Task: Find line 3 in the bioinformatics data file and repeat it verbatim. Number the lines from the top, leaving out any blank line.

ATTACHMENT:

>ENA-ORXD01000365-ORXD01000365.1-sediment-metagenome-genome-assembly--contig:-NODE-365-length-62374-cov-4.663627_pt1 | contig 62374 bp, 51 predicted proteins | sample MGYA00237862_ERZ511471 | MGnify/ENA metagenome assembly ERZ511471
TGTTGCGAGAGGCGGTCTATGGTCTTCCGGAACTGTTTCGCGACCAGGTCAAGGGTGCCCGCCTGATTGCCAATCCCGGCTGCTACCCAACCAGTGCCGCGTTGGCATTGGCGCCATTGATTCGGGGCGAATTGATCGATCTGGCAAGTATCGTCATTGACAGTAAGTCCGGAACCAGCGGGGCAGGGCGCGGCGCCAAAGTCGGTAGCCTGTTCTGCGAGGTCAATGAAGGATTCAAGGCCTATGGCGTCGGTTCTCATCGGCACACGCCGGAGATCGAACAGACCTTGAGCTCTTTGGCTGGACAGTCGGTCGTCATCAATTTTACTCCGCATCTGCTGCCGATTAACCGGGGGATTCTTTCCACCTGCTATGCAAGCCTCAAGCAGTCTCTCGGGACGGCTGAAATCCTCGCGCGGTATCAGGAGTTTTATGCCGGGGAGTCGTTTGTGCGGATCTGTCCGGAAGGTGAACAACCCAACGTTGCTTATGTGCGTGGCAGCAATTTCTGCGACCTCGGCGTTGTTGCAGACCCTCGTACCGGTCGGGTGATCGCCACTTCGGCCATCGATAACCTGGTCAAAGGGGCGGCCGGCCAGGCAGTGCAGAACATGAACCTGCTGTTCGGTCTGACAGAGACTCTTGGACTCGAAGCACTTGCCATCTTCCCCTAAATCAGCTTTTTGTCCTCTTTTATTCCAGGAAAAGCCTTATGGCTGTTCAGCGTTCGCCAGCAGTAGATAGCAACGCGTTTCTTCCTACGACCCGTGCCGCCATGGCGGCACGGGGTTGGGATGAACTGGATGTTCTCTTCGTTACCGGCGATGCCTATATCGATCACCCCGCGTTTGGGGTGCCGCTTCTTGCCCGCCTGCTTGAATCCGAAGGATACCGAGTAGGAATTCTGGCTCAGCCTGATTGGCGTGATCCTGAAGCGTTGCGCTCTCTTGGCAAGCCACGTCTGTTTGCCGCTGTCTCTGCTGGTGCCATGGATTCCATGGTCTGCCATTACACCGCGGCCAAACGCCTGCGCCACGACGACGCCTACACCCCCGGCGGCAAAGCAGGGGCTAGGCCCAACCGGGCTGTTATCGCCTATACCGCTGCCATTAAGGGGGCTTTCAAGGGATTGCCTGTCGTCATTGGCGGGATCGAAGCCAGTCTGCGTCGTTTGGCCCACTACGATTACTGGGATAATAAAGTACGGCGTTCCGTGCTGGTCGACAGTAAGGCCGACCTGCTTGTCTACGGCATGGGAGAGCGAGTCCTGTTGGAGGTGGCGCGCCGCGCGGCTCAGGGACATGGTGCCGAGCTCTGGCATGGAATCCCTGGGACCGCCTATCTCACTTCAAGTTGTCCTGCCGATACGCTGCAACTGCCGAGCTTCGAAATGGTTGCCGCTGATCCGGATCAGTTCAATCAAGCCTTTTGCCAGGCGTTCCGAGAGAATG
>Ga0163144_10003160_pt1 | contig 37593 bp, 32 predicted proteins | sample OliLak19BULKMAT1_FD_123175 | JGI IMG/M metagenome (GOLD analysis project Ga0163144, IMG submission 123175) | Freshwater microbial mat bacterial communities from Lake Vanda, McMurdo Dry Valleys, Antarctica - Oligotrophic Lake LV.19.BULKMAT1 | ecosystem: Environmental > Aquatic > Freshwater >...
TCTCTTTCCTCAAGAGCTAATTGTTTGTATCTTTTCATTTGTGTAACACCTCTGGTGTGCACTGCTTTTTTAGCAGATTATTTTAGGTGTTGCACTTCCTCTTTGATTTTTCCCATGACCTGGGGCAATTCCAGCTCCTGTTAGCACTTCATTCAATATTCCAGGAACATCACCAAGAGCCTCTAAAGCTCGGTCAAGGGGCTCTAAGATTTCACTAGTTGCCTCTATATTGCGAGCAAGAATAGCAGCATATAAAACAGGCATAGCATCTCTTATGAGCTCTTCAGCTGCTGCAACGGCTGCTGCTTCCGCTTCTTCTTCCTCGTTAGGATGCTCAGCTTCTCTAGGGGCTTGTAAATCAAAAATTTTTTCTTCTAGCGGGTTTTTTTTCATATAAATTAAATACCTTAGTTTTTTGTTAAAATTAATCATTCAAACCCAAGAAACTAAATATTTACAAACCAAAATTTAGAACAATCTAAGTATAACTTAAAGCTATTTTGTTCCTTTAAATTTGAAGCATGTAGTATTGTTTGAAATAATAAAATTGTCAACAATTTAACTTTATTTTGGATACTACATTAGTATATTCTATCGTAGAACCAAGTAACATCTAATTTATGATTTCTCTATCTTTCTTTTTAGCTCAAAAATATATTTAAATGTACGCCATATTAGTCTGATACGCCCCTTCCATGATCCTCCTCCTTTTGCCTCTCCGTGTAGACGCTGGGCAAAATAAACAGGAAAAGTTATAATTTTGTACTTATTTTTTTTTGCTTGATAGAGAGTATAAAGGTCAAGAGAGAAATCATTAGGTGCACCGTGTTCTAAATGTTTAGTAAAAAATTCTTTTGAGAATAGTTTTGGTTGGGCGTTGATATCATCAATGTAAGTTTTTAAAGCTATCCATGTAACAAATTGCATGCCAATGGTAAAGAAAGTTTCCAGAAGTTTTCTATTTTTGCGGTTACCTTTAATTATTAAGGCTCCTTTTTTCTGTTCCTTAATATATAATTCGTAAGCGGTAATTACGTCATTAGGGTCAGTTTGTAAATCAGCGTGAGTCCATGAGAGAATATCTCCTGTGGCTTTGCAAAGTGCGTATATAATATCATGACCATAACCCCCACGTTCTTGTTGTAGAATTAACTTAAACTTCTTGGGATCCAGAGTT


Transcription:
>Ga0163144_10003160_pt1 | contig 37593 bp, 32 predicted proteins | sample OliLak19BULKMAT1_FD_123175 | JGI IMG/M metagenome (GOLD analysis project Ga0163144, IMG submission 123175) | Freshwater microbial mat bacterial communities from Lake Vanda, McMurdo Dry Valleys, Antarctica - Oligotrophic Lake LV.19.BULKMAT1 | ecosystem: Environmental > Aquatic > Freshwater >...